Saturday, May 21, 2011





ON THE SHELF SPECIAL
Recently I've been thinking a lot about digital and print publications. With book shops struggling to survive (and only Waterstones left over here as the only national book shop chain) it does seem that the writing is on the wall for them. Digital does provide a more convenient experience for a lot of people. But there are specific books that, as of current technology, can only be properly consumed and enjoyed in print. I am talking about photographic and art books. Those lush hardcovers put together with extreme care and attention that showcase some of the finest work in a number of different fields.
New York based publisher Abrams has a list of great coffee table books and they were kind enough to furnish me with a few review copies of four of their recent titles.
First up is Hitchcock Piece by Piece by Laurent Bouzereau. A hardcover which is a little bit like the DC and Marvel Vault titles in that it includes pouches with detachable facsimiles of things like snippets of Hitchcock script, photos from the director's family album and even a letter from the Motion Picture Association of America, querying whether Hitch's The Birds was suitable for theatrical release with some of its contents making them feel uncomfortable. Apart from the detachable pieces, Hitchcock Piece by Piece features a selection of wonderful photos taken from various stages of his career of the director and many of his on-screen collaborators. Bouzereau's writing is informative but never dry and he manages to pack a lot of his research onto the page. The reproduction here is very good and it is quote obviously a book that its editors, as well as its writer, have taken a lot of care and consideration as to how it should be approached and assembled. Even though Alfred Hitchcock is a subject that has fascinated writers and journalists for many decades, Hitchcock Piece by Piece is an intriguing historical document of the life and career of perhaps arguably 20th Century Hollywood's most influential behind-the-camera figure…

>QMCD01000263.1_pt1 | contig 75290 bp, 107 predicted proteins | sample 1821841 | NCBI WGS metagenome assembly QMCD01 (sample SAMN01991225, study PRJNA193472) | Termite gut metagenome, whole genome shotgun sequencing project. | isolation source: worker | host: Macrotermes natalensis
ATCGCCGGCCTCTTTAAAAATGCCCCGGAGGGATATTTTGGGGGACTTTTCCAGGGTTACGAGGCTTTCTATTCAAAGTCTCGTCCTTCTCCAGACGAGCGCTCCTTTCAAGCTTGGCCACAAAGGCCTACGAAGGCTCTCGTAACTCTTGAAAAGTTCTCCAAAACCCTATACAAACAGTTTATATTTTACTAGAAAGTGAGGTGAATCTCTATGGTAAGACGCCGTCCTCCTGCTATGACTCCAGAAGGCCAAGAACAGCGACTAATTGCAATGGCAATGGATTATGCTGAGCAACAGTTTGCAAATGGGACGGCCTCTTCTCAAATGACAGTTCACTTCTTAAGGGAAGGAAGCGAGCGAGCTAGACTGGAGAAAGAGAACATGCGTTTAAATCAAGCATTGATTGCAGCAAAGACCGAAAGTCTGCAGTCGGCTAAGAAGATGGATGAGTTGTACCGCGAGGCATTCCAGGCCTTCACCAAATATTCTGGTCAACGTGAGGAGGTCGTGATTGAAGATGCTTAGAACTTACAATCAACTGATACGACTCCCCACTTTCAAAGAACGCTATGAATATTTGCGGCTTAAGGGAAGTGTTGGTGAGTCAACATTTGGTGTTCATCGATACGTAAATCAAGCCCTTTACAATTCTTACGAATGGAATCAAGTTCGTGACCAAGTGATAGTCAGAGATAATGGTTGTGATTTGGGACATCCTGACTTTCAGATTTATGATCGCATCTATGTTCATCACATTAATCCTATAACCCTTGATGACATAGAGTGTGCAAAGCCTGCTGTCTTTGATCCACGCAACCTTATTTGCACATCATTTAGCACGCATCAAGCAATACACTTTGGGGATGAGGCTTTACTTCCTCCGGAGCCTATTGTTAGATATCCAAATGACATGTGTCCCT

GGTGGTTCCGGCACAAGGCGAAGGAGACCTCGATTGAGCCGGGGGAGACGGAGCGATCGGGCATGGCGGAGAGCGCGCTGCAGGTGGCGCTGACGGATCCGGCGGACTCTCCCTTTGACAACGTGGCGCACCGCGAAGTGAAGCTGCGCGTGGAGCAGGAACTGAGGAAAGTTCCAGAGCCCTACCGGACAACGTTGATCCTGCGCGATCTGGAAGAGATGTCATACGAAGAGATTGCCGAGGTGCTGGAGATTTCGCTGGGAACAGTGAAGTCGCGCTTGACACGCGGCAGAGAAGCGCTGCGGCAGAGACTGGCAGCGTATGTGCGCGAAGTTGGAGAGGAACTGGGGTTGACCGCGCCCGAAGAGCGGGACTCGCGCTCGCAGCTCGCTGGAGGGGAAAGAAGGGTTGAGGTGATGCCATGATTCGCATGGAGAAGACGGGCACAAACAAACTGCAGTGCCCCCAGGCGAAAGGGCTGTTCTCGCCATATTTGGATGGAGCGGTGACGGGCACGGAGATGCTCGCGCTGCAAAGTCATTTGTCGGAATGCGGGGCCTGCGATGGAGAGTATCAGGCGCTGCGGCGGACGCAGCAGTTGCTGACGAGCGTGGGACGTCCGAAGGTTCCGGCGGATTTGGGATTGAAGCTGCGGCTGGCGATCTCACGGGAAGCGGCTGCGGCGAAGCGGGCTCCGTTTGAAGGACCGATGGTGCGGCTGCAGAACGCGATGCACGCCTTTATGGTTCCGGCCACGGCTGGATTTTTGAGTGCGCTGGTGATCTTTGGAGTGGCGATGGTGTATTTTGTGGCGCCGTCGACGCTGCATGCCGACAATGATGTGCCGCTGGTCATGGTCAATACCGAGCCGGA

Telling Stories: Norman Rockwell From The Collections of George Lucas and Steven Spielberg by Virginia M. Mecklenburg is another Abrams book but quite different to Hitchcock Piece by Piece. Put together in association with the Smithsonian American Art Museum, Telling Stories is a book that features two extended essays looking at the cultural impact that Rockwell made on American society. Illustrated partly by posters from the collections of Lucas and Spielberg, Mecklenburg, and Todd McCarthy in the second essay, Norman Rockwell's Camera Eye, examine Rockwell's distinguished career and take a look at the cinematic techniques that he utilised in his work. Despite the familiarity that audiences have with his work, it would have been nice if some of the images here had a little more room to breathe as the illos that are run on full pages remind you of the impact that Rockwell had on modern popular culture. Interestingly, McCarthy is a more accessible writer than Mecklenburg and his essay, buried at the back, feels fresher and more interesting to the reader. But it is still evident that Mecklenburg knows her stuff about the subject and she does manage to hold the reader's attention, accompanied by the cream of Rockwell's art. It seems timely that this book was released this year when a major Rockwell exhibition took place at the Dulwich Picture Gallery in London…